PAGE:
Weber said more policy research has not looked at place for at least three reasons. First, many people can and will move to other places to improve their opportunities. Second, getting people to move can be a very costly way to achieve better food security. Finally, migration of low-income people does not always improve low-income job holding. However, he observed, some people will not or cannot move, and hence the place they live shapes the outcomes affecting their household’s resources and decisions. In order to develop and implement policies to address food insecurity, he concluded, it is necessary to understand the spatial context.
5See http://feedingamerica.org/hunger-in-america/hunger-studies/map-the-meal-gap.aspx [September 6, 2013].
Hilary Seligman (University of California, San Francisco) noted that the presentations indicate that many barriers result in the same food insecurity outcomes. Food insecurity is conceptualized very broadly in terms of spatial access, physical access, and financial access to food. She said this is very important because the outcomes are all the same. However, the HFSSM in the Current Population Survey, in every question, asks respondents to parse out responses, asking “is this because you can’t afford the food item?” A research question related to a measurement issue may be to what extent people are able to cognitively parse out a response, while another is whether there is a reason to more broadly conceptualize food insecurity to include all other considerations that decrease access to food.
Allard asked whether food security is the right outcome for the conversation, observing that having enough food is different than having the right food. A conversation about access to supermarkets or places to get fresh produce is a different question than a conversation about having enough to eat. He stated that better research looks at health outcomes, such as obesity, noting that it is a more seasoned body of literature. He also suggested that it may be worthwhile to think about multiple outcomes, not just food security.
Kaiser described her past research on food insecurity and the interpretation of the food security questions among a Latino population. She said that there may be some issues in understanding the questions and possibly even some overreporting. Children may skip meals for a variety of reasons. She said that, in some of the populations she works with, it is difficult for people to cognitively follow the questions—although she said she is not sure that adding words would make the questions easier to understand. She noted that Pérez-Escamilla has researched issues of food insecurity and understandability of the questions. While the issue of respondent understanding of questions has been addressed in research, she stressed it should always be considered.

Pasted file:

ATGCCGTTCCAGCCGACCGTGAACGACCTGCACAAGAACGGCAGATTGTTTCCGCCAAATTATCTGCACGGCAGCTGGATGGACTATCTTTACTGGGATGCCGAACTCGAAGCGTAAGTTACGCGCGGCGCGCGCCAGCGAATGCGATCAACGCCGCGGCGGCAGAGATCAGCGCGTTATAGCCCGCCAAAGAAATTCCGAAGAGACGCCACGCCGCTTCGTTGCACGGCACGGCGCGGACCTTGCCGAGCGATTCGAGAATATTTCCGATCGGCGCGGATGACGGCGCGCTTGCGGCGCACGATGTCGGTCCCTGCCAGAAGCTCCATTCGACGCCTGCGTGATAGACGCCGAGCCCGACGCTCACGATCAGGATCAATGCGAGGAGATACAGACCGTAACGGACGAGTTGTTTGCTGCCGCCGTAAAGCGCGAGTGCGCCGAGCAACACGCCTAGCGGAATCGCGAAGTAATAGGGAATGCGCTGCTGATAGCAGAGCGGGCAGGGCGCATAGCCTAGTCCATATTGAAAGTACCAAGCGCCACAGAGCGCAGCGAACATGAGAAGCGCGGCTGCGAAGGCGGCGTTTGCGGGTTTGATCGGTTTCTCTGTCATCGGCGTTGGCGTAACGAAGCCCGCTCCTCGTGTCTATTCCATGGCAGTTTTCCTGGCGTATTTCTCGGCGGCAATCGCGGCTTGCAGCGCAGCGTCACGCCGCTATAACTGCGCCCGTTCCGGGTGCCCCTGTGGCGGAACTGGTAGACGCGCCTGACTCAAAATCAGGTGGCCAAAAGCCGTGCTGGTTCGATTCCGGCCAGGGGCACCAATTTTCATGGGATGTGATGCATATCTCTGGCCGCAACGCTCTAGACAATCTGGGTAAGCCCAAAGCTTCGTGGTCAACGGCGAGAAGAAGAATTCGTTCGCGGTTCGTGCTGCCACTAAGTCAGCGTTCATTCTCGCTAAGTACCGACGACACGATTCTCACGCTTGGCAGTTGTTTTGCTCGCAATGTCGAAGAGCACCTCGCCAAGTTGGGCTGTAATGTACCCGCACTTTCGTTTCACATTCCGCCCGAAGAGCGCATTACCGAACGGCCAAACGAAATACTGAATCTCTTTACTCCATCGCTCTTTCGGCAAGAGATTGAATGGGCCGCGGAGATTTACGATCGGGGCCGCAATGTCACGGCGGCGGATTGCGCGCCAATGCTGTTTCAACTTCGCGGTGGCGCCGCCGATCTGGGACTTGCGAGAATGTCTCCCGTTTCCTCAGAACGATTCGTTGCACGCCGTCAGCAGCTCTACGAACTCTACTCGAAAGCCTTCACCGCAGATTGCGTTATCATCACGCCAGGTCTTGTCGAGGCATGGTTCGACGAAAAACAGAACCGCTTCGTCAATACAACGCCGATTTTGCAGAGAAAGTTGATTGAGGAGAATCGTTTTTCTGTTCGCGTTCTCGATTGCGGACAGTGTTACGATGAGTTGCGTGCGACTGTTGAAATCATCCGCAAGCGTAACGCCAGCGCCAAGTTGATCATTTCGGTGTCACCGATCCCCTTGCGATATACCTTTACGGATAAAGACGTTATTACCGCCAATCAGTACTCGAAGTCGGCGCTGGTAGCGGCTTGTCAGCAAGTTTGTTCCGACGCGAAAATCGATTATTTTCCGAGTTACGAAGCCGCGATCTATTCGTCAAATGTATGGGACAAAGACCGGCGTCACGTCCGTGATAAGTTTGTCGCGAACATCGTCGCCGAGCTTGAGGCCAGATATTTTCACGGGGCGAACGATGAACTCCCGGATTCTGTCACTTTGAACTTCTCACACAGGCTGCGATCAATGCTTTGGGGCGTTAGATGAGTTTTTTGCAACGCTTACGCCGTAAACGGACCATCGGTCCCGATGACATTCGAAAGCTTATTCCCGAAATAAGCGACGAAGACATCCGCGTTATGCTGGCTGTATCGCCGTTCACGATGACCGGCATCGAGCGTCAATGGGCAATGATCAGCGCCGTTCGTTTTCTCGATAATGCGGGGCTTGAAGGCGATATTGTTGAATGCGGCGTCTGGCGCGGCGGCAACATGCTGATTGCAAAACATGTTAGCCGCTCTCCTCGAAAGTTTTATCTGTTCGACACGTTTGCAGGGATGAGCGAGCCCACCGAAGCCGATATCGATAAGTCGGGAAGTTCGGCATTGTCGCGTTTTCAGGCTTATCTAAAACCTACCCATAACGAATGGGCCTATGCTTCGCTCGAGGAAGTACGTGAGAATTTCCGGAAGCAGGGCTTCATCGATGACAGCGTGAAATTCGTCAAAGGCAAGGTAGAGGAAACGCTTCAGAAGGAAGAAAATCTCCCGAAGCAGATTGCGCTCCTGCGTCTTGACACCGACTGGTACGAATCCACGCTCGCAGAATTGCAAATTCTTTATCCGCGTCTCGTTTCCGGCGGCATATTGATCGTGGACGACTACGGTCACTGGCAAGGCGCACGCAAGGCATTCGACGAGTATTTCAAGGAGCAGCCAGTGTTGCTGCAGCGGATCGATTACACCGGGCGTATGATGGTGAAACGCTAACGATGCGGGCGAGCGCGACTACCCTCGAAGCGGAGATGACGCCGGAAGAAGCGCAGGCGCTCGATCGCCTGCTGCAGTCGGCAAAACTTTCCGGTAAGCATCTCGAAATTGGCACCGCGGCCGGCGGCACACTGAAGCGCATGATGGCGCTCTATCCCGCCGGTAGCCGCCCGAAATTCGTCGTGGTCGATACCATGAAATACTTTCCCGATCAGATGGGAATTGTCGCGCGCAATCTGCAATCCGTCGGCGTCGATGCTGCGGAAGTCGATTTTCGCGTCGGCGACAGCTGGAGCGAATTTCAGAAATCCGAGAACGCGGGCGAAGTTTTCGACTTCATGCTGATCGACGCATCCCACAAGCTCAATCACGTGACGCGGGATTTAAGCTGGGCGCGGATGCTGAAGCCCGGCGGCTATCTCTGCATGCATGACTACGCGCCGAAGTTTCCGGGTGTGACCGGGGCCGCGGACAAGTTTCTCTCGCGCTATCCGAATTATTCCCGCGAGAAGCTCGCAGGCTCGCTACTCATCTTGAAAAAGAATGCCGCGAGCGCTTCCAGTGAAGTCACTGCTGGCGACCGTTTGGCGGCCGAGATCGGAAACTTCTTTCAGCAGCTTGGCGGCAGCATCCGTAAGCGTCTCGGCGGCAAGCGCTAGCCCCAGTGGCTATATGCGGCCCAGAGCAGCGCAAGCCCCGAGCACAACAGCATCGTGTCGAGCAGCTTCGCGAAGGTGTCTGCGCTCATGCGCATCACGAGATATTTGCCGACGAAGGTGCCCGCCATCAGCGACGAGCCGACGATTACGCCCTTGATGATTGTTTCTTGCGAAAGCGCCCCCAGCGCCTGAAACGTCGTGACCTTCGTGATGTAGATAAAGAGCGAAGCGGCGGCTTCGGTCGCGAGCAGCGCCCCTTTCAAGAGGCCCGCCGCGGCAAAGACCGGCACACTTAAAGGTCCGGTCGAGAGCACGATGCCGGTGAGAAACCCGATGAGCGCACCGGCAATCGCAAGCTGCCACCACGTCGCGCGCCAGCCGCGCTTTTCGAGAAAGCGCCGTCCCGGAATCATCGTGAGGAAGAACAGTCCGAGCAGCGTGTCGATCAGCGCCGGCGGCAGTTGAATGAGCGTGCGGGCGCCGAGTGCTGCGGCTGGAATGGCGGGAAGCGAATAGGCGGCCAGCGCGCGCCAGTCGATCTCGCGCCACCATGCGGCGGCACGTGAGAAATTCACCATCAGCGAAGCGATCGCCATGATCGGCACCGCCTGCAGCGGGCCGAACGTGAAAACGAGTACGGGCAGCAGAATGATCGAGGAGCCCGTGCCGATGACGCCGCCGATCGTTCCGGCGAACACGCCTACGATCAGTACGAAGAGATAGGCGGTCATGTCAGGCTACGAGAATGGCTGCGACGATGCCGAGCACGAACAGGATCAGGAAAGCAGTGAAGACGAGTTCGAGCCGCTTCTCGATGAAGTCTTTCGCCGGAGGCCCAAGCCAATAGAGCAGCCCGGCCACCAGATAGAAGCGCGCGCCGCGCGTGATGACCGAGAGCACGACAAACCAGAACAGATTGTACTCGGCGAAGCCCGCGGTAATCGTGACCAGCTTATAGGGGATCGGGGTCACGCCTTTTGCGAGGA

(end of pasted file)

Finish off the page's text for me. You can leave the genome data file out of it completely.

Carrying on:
In response to Seligman’s point, Frongillo said that his research (Wolfe, Frongillo, and Valois, 2003) on in-depth interviewing with older people (who have multiple causes for food insecurity) has tested a series of questions with different ending stems. Their subjects were able to cognitively distinguish the questions. However, a questionnaire can include only so many questions that one can answer where the main part of the question seems very similar to something just answered, with a different tag line. The challenge is not so much cognitive differentiation, he stated, but how to ask a question in a practical way in a survey format.
Maureen Black (University of Maryland, Baltimore) noted it is useful to have the issue of context on the table, including geographic diversity. She referred to the map from Feeding America and said that agricultural
differences, food availability, and cultural differences may explain some of the variability. For example, beans are more popular in some parts of the country (e.g., Nevada) than in others (e.g., Maryland). If beans are included in a food package in Maryland, they might not be used, whereas in Nevada they might be. She asked about research that considers reasons for geographic diversity. Weber said much research looks at economic differences, but he was not aware of research that looks at cultural differences between places as a way of explaining geographic differences.
Allard said he has noticed that different food pantries have different levels of sophistication, such as understanding what local people eat. He stated that really good pantries understand local contours and develop food programs that speak to these contours. Although difficult to take into account from a quantitative perspective, mixed-methods or qualitative research would allow a researcher to think about such causal pathways. More of this type of research might give food pantries or local food programs ideas about how they can do their work better.